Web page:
Why do you write what you do?

Because I’m not very good at writing other things, I suppose.  I believe that writers write in their particular genres and styles because those are the ones that best fit their individual writing voice.  I write things that seem natural for me to say, and since I’m an imaginative and emotional person, I tend to come up with fantastical things, and try to create characters that are very “real.”  Not in the sense that they’re always honest and genuine, but in that the character could remind you of “that guy” that you work with, or “that kid” that kicked the back of your seat for 6 hours while flying over the Atlantic.  But if I tried to write a story about technological advancement, or a courtroom suspense novel, it would be absolutely wretched.

I also just happen to have a lot of thoughts, and an overwhelming desire for other people to hear them.  So I suppose I also write what I do because I believe in those thoughts, and it’s likely that I may violently combust if I don’t.

How does your writing process work?

Wait until one week before deadline, then panic.

No, not really (but kind of).  I have an Idea Journal that I keep with me at all times, and I record concepts and story ideas whenever they pop into my head.  It’s been a really great method for me because I only write down the ideas if I’m terribly, irrationally excited about them.  Then when I need new material, I open my journal and can choose from several story ideas that I was already thrilled about.  I rarely find myself at a loss for story ideas thanks to this method.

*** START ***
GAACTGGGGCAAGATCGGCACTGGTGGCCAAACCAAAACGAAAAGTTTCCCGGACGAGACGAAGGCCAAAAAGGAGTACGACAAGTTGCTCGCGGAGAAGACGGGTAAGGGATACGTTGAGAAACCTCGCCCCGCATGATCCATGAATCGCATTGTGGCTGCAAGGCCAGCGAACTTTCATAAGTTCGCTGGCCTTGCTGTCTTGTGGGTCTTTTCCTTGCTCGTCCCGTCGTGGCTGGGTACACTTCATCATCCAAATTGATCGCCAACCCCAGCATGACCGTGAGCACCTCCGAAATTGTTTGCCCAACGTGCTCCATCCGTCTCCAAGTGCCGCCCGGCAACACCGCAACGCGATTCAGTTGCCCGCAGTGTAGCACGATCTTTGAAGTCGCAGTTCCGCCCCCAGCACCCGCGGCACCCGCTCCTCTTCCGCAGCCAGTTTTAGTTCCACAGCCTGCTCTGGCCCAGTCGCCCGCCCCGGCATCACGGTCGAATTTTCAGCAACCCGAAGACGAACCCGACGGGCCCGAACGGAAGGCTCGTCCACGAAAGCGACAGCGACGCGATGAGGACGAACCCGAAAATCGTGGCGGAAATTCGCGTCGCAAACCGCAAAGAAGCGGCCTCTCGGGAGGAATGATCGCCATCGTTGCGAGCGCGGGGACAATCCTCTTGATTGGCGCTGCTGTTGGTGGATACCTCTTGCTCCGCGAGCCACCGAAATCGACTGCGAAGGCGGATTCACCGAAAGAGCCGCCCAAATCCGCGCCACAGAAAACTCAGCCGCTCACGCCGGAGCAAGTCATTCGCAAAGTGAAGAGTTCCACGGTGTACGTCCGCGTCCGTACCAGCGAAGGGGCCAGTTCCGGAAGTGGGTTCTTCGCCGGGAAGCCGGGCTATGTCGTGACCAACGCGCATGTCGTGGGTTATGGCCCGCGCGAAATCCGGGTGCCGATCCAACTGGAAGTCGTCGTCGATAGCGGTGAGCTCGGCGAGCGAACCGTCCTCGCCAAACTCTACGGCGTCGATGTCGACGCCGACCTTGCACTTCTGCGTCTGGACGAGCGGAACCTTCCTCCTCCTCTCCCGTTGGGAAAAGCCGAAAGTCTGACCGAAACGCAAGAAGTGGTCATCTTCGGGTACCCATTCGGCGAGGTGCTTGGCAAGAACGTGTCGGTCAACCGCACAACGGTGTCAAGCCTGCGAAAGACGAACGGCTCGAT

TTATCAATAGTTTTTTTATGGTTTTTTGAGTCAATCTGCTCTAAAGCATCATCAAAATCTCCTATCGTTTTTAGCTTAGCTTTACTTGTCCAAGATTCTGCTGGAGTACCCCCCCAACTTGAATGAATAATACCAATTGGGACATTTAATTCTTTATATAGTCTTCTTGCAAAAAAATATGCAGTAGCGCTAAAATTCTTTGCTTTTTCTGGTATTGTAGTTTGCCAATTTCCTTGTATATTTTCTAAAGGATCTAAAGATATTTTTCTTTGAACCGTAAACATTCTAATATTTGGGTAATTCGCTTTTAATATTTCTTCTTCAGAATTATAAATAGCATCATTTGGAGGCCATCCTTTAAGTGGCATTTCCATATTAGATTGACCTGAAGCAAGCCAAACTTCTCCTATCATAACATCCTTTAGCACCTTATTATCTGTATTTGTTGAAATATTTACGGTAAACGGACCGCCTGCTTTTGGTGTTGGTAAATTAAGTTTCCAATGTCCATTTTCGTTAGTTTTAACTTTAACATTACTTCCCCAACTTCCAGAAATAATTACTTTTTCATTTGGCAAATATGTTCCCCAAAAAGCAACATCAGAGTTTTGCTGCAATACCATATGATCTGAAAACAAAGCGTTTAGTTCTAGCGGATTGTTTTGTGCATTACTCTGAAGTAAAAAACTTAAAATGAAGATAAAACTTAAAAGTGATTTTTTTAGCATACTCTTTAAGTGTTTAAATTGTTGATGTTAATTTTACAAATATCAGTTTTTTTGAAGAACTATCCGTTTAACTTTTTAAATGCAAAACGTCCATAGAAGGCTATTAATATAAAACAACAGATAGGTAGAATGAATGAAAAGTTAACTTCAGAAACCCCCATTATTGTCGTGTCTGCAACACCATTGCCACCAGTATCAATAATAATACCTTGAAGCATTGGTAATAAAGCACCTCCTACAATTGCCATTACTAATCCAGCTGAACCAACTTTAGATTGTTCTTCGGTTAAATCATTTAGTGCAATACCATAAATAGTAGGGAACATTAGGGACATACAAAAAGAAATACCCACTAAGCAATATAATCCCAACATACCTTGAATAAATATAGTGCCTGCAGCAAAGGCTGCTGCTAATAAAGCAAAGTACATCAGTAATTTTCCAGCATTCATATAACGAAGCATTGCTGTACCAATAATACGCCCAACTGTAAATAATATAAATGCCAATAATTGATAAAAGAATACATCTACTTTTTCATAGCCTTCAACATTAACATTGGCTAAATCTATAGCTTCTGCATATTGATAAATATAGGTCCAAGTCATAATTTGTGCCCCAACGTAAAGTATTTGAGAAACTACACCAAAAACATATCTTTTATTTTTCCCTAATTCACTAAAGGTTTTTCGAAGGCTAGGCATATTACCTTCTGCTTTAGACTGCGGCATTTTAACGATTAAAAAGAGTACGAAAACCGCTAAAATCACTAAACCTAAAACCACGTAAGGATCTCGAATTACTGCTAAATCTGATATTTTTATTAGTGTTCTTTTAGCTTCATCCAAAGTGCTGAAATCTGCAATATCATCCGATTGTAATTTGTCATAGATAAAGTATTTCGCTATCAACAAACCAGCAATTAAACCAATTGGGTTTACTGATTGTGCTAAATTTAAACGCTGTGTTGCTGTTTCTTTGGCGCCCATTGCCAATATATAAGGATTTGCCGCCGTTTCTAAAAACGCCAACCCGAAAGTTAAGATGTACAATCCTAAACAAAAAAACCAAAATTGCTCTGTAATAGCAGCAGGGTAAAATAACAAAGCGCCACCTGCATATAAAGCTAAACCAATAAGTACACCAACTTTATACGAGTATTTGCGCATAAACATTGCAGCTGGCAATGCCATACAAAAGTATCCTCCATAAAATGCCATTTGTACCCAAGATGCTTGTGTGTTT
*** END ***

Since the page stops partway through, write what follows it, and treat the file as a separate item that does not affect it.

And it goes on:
After choosing a story idea, I take a notepad and do a lot of brainstorming/scribbling.  For larger story ideas, I might continue to scribble pathways and options for the story for several days, until I have a stock of possible outcomes, characters, ways the characters could affect the story, plot twists, scenes, etc.  It often looks a lot like this:

image (1) scribble

Believe it or not, the information is highly organized in my head.  I have tried so many different kinds of outlines, grids, checklists, forms, etc. for molding a story into something coherent, but they just confuse me and I get very frustrated with more formulaic methods of story planning.  There is something important about letting my mind wander wherever it would like to for a while, where there are no boxes to fill in and no threat that I will run out of space.  That’s very distressing, the fear of running out of space.  From this seemingly aimless method, I can construct a general outline and main points that I want to make sure are included in the story.  And then I begin to write.